Isabella Stewart Gardner: 5 books about the world's most audacious art theft
These five books – fiction and nonfiction – share a connection to the notorious March 18, 1990, theft of 13 masterworks from Boston's Isabella Stewart Gardner Museum.
2. "Priceless," by Robert K. Wittman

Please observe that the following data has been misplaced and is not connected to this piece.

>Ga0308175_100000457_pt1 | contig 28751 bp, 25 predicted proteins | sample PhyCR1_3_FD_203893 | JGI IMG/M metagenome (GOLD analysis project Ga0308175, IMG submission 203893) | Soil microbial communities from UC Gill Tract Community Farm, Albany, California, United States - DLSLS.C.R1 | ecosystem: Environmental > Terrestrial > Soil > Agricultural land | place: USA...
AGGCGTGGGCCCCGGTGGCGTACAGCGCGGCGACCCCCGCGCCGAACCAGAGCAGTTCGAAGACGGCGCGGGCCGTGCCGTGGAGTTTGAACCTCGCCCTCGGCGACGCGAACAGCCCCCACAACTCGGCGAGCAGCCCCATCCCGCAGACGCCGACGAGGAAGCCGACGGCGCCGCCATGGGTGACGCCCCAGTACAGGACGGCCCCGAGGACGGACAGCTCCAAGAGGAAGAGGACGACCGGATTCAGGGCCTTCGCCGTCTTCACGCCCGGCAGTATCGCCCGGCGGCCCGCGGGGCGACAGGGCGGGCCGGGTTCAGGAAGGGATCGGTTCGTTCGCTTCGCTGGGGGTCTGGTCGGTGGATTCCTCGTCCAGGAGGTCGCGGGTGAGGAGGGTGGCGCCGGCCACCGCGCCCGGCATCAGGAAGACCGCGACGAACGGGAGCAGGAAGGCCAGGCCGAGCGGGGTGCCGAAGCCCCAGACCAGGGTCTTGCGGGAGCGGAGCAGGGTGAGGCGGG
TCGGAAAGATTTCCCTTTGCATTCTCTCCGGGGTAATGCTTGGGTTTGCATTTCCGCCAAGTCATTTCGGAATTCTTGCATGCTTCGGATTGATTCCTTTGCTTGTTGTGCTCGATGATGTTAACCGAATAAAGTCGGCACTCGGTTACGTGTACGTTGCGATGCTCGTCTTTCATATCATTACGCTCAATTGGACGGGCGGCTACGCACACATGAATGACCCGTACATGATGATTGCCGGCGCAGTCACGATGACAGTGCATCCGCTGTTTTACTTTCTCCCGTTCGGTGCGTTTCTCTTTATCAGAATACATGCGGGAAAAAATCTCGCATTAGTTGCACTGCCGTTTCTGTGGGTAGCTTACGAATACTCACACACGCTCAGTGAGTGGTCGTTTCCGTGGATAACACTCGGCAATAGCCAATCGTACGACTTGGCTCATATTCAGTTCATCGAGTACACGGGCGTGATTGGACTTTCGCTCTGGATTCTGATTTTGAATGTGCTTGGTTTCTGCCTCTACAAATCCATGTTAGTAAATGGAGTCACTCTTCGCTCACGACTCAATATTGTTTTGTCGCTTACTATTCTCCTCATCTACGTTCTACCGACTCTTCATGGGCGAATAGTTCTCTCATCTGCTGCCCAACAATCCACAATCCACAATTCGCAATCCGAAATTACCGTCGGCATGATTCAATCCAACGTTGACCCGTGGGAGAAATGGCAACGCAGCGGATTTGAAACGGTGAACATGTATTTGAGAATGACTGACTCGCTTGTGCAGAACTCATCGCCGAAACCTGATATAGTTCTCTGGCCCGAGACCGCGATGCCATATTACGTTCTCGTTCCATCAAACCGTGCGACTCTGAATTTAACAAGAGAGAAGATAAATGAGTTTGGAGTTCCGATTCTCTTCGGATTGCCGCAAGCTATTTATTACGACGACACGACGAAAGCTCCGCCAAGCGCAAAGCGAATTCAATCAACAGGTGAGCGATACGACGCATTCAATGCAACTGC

The career of Robert K. Wittman, founder of the FBI's art crime team, may sound glamorous but Wittman's memoir, Priceless: How I Went Undercover to Rescue the World's Stolen Treasures (written with John Shiffman) reveals how often the work was actually enormously frustrating. For readers, however Wittman's book offers a first-rate education on both the Gardner case in particular and art theft in general. "Priceless" begins and ends with the Gardner case, "which Wittman worked on for years, flying tens of thousands of miles and meeting repeatedly with a cast of unsavory and possibly homicidal characters," wrote Monitor reviewer David Kirby in his 2010 review of the book. Unfortunately, he added, the "Gardner case ends with a whimper, not a bang, and certainly not an arrest."